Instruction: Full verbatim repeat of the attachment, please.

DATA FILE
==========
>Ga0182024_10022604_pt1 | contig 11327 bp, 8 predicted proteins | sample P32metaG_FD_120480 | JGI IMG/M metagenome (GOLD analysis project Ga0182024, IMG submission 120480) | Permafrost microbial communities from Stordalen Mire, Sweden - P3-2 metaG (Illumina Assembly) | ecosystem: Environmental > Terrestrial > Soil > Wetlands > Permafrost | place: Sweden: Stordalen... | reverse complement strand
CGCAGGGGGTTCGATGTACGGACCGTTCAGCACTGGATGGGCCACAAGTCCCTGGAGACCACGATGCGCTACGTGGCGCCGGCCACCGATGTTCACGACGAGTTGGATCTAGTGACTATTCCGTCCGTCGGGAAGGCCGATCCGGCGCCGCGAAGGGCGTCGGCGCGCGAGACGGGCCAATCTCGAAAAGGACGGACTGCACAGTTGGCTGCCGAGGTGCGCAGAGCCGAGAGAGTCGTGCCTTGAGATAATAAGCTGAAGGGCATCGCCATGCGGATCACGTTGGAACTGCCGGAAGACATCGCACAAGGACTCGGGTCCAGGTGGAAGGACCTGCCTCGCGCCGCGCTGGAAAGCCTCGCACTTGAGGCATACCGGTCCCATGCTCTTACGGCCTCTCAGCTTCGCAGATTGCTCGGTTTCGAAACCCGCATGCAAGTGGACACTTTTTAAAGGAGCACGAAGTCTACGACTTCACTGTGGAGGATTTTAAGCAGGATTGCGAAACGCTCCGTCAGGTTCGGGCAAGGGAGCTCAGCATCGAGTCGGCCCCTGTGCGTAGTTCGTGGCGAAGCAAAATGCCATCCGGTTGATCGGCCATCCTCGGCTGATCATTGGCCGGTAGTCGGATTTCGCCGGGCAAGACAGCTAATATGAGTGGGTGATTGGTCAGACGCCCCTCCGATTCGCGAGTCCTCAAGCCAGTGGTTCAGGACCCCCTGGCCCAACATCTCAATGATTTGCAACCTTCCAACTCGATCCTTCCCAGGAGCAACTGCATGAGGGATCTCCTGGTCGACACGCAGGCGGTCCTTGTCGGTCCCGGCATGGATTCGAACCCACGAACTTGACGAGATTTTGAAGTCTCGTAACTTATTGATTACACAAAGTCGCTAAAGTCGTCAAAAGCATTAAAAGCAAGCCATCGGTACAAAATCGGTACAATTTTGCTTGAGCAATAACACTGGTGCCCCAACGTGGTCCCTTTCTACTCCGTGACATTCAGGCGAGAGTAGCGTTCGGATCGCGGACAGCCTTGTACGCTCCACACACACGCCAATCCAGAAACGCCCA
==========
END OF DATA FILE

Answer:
>Ga0182024_10022604_pt1 | contig 11327 bp, 8 predicted proteins | sample P32metaG_FD_120480 | JGI IMG/M metagenome (GOLD analysis project Ga0182024, IMG submission 120480) | Permafrost microbial communities from Stordalen Mire, Sweden - P3-2 metaG (Illumina Assembly) | ecosystem: Environmental > Terrestrial > Soil > Wetlands > Permafrost | place: Sweden: Stordalen... | reverse complement strand
CGCAGGGGGTTCGATGTACGGACCGTTCAGCACTGGATGGGCCACAAGTCCCTGGAGACCACGATGCGCTACGTGGCGCCGGCCACCGATGTTCACGACGAGTTGGATCTAGTGACTATTCCGTCCGTCGGGAAGGCCGATCCGGCGCCGCGAAGGGCGTCGGCGCGCGAGACGGGCCAATCTCGAAAAGGACGGACTGCACAGTTGGCTGCCGAGGTGCGCAGAGCCGAGAGAGTCGTGCCTTGAGATAATAAGCTGAAGGGCATCGCCATGCGGATCACGTTGGAACTGCCGGAAGACATCGCACAAGGACTCGGGTCCAGGTGGAAGGACCTGCCTCGCGCCGCGCTGGAAAGCCTCGCACTTGAGGCATACCGGTCCCATGCTCTTACGGCCTCTCAGCTTCGCAGATTGCTCGGTTTCGAAACCCGCATGCAAGTGGACACTTTTTAAAGGAGCACGAAGTCTACGACTTCACTGTGGAGGATTTTAAGCAGGATTGCGAAACGCTCCGTCAGGTTCGGGCAAGGGAGCTCAGCATCGAGTCGGCCCCTGTGCGTAGTTCGTGGCGAAGCAAAATGCCATCCGGTTGATCGGCCATCCTCGGCTGATCATTGGCCGGTAGTCGGATTTCGCCGGGCAAGACAGCTAATATGAGTGGGTGATTGGTCAGACGCCCCTCCGATTCGCGAGTCCTCAAGCCAGTGGTTCAGGACCCCCTGGCCCAACATCTCAATGATTTGCAACCTTCCAACTCGATCCTTCCCAGGAGCAACTGCATGAGGGATCTCCTGGTCGACACGCAGGCGGTCCTTGTCGGTCCCGGCATGGATTCGAACCCACGAACTTGACGAGATTTTGAAGTCTCGTAACTTATTGATTACACAAAGTCGCTAAAGTCGTCAAAAGCATTAAAAGCAAGCCATCGGTACAAAATCGGTACAATTTTGCTTGAGCAATAACACTGGTGCCCCAACGTGGTCCCTTTCTACTCCGTGACATTCAGGCGAGAGTAGCGTTCGGATCGCGGACAGCCTTGTACGCTCCACACACACGCCAATCCAGAAACGCCCA